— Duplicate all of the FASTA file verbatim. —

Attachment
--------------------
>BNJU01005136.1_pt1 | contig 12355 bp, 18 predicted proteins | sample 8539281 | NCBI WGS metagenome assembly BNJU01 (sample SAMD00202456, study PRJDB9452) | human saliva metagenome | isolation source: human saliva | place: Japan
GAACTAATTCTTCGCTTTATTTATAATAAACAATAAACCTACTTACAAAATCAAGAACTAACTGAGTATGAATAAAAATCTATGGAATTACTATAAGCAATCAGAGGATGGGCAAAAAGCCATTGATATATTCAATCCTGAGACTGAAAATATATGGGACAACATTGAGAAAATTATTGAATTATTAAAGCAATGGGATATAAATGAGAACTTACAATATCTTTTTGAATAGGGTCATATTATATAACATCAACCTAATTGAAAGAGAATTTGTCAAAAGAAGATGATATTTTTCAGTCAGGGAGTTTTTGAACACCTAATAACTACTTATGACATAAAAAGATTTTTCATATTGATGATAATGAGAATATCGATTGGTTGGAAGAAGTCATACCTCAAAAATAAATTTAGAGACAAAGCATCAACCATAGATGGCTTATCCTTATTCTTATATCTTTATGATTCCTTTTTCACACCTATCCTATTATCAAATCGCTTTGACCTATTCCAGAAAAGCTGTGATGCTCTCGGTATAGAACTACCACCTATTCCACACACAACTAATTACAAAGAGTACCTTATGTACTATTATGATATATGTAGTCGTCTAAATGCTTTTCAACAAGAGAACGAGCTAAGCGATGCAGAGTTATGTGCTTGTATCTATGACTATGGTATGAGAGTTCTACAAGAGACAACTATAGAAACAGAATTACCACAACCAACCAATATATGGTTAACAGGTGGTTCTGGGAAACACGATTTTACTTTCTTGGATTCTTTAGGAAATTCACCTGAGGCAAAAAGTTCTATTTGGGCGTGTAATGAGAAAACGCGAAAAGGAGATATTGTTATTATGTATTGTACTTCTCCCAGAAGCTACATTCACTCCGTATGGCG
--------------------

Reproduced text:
>BNJU01005136.1_pt1 | contig 12355 bp, 18 predicted proteins | sample 8539281 | NCBI WGS metagenome assembly BNJU01 (sample SAMD00202456, study PRJDB9452) | human saliva metagenome | isolation source: human saliva | place: Japan
GAACTAATTCTTCGCTTTATTTATAATAAACAATAAACCTACTTACAAAATCAAGAACTAACTGAGTATGAATAAAAATCTATGGAATTACTATAAGCAATCAGAGGATGGGCAAAAAGCCATTGATATATTCAATCCTGAGACTGAAAATATATGGGACAACATTGAGAAAATTATTGAATTATTAAAGCAATGGGATATAAATGAGAACTTACAATATCTTTTTGAATAGGGTCATATTATATAACATCAACCTAATTGAAAGAGAATTTGTCAAAAGAAGATGATATTTTTCAGTCAGGGAGTTTTTGAACACCTAATAACTACTTATGACATAAAAAGATTTTTCATATTGATGATAATGAGAATATCGATTGGTTGGAAGAAGTCATACCTCAAAAATAAATTTAGAGACAAAGCATCAACCATAGATGGCTTATCCTTATTCTTATATCTTTATGATTCCTTTTTCACACCTATCCTATTATCAAATCGCTTTGACCTATTCCAGAAAAGCTGTGATGCTCTCGGTATAGAACTACCACCTATTCCACACACAACTAATTACAAAGAGTACCTTATGTACTATTATGATATATGTAGTCGTCTAAATGCTTTTCAACAAGAGAACGAGCTAAGCGATGCAGAGTTATGTGCTTGTATCTATGACTATGGTATGAGAGTTCTACAAGAGACAACTATAGAAACAGAATTACCACAACCAACCAATATATGGTTAACAGGTGGTTCTGGGAAACACGATTTTACTTTCTTGGATTCTTTAGGAAATTCACCTGAGGCAAAAAGTTCTATTTGGGCGTGTAATGAGAAAACGCGAAAAGGAGATATTGTTATTATGTATTGTACTTCTCCCAGAAGCTACATTCACTCCGTATGGCG